Who knew? Junk in the trunk linked to longevity

Red beans and rice didn’t miss you? That might not be such a bad thing.

A Canadian study recently indicated that people who carry “a few extra pounds” live longer than both their average and obese counterparts. According to the study, underweight and very obese people tend to die earlier than average people. But slightly overweight people had a clear advantage. Yay, science! This totally makes up for skinny jeans and Karl Lagerfeld.

Buzzkills reseachers added that the study accounted merely for longevity, not for quality life. In my entirely unscientific opinion, any lifestyle that includes less restricted access to crème brûlée, butter and brie is of a markedly higher quality.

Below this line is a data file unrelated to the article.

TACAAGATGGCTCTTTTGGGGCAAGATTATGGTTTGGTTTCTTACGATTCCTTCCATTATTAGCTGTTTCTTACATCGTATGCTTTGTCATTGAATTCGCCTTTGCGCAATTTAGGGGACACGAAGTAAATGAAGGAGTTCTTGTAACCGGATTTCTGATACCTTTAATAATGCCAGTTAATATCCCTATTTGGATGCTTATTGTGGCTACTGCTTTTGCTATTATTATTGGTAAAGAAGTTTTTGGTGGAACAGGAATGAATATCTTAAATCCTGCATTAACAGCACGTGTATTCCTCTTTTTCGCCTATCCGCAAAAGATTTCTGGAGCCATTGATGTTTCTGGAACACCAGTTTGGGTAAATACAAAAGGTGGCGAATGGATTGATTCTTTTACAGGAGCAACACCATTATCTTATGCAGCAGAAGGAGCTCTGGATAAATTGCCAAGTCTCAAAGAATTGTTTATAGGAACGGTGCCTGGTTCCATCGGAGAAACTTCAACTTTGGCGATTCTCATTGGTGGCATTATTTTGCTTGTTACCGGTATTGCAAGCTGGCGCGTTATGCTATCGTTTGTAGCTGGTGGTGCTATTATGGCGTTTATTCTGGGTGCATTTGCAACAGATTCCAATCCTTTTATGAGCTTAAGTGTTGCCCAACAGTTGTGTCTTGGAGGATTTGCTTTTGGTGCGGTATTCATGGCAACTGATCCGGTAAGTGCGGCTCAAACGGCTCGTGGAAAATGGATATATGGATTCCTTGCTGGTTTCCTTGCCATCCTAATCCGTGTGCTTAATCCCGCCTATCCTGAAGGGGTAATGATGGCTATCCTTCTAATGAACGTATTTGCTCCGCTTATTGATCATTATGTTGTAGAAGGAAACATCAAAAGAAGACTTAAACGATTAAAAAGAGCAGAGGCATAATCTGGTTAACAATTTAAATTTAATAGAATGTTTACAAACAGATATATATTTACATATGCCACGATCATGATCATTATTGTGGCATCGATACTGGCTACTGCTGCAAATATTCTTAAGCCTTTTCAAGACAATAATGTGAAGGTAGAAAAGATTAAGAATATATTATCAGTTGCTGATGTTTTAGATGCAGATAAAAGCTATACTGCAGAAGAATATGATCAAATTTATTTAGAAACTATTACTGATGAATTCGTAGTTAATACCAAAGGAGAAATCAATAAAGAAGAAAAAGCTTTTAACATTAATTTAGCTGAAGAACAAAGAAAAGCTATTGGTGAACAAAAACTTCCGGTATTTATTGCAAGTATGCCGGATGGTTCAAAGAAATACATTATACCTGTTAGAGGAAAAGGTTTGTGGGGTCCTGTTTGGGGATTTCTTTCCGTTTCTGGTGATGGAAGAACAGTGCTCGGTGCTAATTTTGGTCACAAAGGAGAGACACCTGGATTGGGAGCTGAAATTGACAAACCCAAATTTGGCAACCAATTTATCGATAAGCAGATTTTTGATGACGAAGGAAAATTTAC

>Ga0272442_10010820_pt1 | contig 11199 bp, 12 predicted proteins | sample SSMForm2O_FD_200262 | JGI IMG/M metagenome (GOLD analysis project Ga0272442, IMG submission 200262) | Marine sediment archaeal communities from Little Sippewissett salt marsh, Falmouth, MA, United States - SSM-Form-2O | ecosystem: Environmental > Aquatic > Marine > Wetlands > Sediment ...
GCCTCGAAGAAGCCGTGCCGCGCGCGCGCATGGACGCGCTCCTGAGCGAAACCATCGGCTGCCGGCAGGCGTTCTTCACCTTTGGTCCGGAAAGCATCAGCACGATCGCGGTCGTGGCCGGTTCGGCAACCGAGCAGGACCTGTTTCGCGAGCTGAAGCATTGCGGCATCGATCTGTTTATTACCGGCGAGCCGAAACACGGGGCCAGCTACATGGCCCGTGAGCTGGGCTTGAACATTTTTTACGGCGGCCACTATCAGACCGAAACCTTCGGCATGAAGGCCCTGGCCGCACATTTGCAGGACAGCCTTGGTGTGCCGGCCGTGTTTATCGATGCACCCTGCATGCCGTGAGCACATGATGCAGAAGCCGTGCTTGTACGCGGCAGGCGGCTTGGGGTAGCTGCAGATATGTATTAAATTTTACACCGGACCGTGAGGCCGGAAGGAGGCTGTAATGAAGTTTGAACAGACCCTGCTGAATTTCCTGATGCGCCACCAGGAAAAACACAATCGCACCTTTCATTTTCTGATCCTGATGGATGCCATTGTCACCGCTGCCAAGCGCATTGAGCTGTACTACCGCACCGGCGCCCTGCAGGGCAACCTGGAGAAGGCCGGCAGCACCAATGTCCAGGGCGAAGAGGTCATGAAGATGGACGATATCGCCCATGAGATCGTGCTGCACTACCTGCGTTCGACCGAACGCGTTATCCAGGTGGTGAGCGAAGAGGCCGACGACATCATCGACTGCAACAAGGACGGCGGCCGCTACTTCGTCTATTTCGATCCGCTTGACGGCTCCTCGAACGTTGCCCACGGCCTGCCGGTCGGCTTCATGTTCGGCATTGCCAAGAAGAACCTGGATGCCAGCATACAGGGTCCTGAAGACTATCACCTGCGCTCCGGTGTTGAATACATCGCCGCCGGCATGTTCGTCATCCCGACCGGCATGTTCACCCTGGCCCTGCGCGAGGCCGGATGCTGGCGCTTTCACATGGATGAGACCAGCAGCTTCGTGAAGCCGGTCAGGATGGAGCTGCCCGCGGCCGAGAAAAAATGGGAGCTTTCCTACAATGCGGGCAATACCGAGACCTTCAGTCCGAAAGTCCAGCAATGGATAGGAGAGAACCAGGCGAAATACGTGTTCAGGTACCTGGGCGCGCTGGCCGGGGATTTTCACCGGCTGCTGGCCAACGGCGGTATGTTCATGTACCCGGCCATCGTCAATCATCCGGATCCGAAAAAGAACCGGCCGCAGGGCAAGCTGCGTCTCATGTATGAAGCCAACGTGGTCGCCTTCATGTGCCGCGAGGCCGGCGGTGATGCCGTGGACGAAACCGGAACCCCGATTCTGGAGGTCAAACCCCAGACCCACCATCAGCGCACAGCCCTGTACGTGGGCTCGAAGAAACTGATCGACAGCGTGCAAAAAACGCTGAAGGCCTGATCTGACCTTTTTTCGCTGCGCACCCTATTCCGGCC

Some statistics:

During the study period, from 1994/1995 through 2006/2007, underweight people were 70 percent more likely than people of normal weight to die, and extremely obese people were 36 percent more likely to die.

But overweight individuals were 17 percent less likely to die. The relative risk for obese people was nearly the same as for people of normal weight.

Study results echoed a previous study in the US.

An earlier study, conducted in the United States and published in 2005 in the Journal of the American Medical Association, showed similar results.

[Source: Reuters]